Fortean Times

The Tuscan “phallus tree”


Massa Marittima is a beautiful mediæval town in the province of Grosseto in southern Tuscany. The small town on a hilltop is famous for its remarkable mediæval main square, cathedral and mining history. On the approach from the car park to the cathedral and secluded by some arcades along the great wall of the Fonti dell’Abbondanza (fountain of abundance) is a huge and most impressive fresco of a phallus or fertility tree. Due to a thick security glass, the fresco can only be observed from a few meters away, so the unaware visitor only discerns its peculiar nature after careful study. I overheard exclamatio­ns by a group of overseas visitors such as “Oh, my God!” and “Children. don’t look at it!”. The fresco depicts a tree with 25 erect penises hanging from it, as if they were fruit. At the base of the tree, a crowd of women waits for them to fall. Two of them appear to be fighting over one in particular.

The fresco dates to the mid-13th century (the year 1265 is mentioned) and was concealed for centuries by a thick layer of local chalk. After its rediscover­y around 2000, it was dubbed the Fertility Tree. Unfortunat­ely, it was damaged during restoratio­n. Andreas Trottmann St-Aubin, Switzerlan­d

Editor’s note:

George Ferzoco, director of the centre for Tuscan studies at the University of Leicester, argues that the 23ft (7m) high mural is “by far the earliest depiction in art of women acting as witches”. He believes it was intended as a warning, by the Guelphs, supporters of the papacy, of the anarchy and licentious­ness that would supposedly befall the town if it fell into the hands of their political rivals, the Ghibelline­s. This would make it the only surviving example of a mediæval political “poster” [ FT198:16].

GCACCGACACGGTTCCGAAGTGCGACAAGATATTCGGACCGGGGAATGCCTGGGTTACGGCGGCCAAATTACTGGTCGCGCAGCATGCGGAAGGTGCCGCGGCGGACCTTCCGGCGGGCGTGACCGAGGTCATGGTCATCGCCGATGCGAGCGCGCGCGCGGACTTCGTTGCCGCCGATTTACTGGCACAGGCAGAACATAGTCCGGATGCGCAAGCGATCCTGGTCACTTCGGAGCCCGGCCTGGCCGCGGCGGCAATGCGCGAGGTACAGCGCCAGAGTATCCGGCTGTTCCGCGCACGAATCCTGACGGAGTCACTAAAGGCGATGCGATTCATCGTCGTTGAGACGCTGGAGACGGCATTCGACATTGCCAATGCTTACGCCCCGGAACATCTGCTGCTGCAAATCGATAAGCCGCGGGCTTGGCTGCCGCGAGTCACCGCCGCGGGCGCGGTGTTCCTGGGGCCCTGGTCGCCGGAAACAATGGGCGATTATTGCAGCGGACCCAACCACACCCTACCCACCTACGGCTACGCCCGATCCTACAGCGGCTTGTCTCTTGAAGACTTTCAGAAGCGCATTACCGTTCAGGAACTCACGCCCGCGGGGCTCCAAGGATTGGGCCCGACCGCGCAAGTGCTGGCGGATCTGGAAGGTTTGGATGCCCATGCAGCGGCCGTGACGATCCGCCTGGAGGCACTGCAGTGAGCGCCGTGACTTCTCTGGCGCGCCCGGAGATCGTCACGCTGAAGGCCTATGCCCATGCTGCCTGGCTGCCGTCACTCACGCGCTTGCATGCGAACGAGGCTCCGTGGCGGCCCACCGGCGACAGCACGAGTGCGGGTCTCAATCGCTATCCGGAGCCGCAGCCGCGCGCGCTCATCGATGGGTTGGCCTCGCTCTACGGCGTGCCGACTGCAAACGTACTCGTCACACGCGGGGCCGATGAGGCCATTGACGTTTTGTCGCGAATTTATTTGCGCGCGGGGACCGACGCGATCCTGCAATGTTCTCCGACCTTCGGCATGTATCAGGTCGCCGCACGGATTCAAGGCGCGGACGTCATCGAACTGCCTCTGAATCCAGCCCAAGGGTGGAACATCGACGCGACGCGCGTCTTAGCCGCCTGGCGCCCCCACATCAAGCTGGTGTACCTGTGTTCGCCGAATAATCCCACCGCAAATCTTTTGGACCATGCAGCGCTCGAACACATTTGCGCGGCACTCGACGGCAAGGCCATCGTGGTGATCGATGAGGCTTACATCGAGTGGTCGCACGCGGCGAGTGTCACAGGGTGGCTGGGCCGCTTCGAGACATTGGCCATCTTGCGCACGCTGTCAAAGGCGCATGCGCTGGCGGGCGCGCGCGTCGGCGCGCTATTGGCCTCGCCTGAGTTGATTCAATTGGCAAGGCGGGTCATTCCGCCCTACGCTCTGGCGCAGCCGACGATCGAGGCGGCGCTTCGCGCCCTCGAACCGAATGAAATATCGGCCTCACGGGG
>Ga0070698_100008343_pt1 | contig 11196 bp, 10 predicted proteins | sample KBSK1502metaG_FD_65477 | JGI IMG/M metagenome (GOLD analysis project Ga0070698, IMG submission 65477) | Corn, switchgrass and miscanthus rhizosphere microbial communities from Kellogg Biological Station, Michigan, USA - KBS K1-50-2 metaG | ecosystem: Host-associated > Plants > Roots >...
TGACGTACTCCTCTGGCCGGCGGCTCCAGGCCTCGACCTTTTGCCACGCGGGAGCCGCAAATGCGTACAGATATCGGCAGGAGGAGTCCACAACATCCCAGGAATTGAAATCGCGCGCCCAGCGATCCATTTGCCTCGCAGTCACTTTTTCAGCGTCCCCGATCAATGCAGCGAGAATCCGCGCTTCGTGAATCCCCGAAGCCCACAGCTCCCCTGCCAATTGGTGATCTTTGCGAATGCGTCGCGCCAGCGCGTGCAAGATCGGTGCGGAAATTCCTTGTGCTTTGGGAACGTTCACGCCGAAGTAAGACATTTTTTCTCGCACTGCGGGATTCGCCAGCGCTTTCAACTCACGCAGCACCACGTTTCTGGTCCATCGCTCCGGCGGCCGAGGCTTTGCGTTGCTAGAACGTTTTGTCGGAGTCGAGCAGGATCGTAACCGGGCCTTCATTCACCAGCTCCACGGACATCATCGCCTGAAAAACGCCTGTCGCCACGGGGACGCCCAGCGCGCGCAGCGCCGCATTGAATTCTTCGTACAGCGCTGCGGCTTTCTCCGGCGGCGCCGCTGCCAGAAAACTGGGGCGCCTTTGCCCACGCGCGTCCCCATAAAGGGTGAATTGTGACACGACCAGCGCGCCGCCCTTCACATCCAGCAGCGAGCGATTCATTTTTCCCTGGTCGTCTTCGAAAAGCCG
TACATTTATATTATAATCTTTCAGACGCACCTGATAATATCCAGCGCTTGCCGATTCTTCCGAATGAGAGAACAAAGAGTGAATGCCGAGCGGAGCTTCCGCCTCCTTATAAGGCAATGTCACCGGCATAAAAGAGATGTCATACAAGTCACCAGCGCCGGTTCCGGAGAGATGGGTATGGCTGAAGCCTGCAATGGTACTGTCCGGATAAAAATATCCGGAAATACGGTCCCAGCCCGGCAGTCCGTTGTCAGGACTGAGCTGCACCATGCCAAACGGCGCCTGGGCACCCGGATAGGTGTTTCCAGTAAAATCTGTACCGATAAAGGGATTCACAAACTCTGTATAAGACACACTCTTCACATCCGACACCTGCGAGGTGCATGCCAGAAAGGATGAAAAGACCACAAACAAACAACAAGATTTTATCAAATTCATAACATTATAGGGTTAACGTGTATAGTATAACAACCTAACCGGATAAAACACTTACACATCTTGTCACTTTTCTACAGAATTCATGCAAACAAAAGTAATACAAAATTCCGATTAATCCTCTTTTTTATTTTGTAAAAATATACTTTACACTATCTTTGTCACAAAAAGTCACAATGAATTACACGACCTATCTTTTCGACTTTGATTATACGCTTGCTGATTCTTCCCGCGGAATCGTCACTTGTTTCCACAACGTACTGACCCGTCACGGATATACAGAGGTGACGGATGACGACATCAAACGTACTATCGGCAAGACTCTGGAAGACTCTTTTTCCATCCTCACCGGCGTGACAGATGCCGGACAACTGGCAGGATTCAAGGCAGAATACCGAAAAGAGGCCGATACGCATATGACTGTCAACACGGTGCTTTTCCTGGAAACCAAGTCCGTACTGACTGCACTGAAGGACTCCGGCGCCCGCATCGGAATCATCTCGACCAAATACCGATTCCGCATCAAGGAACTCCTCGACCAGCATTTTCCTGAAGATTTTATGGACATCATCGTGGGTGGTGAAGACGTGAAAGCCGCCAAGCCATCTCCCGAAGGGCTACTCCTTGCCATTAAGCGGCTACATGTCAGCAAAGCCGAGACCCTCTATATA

Dr Ferzoco is convinced the mural is not connected with fertility. The key to his interpreta­tion lies with the woman on the left holding up a stick ending in a bird’s nest, recalling an odd passage in Malleus Ma

Jenny had proposed the deployment of high-spec video cameras trained on the sky, particular­ly in areas known to be hot spots, but found no takers, hence her downbeat assessment of the state of UK ufology. Now ASSAP has stepped up to fill the vacuum she identified. This is a welcome developmen­t and promises significan­t advances in our understand­ing of the phenomena.

ASSAP is ideally placed to carry out the work suggested by Jenny. It has the interest in the subject, the motivation, leficarum (The Hammer of Witches, 1486). In its descriptio­n of witches’ practices, intended to help witch-hunters identify their prey, this notorious handbook said they were in the habit of robbing men of their genitals. “[Witches] sometimes collect male organs in great numbers, as many as 20 or 30 members together, and put them in a bird’s nest, or shut them in a box, where they move themselves like living members, and eat oats and corn.” This belief is echoed in the present era by the regular panics, mostly in West Africa, about penis-theft by sorcerers [See FT56:33, 82:30, 87:45, 93:10, 99:12, 103:12, 105:21, 126:64, 148:43, 156:10, 211:16, 238:16, 273:10, 323:24, 366:9, 367:21, 376:9.]

Two of the other women in the mural are tearing at each other’s hair as they appear to fight for possession of a phallus, while on the other side of the woman with the stick another is apparently being sodomised by a free-floating male organ.

as indicated by Robert, and a national network of accredited researcher­s, many of whom will be interested in UFOs, already in place. Also, the Associatio­n has stated that it is recognised by the government as the ‘profession­al body’ for paranormal investigat­ors, so it has the official credential­s to make the endeavour a success.

Robert sees ASSAP as a body that enables ‘cross-anomalies studies’, so following Jenny’s suggestion should provide an excellent testing ground for assessing possible explanatio­ns. Such an undertakin­g will

not be cheap, and will require a great deal of organisati­on, but I cannot think of a group better placed to institute a campaign to secure funding and conduct this valuable project.

Tom Ruffles

Impington, Cambridge

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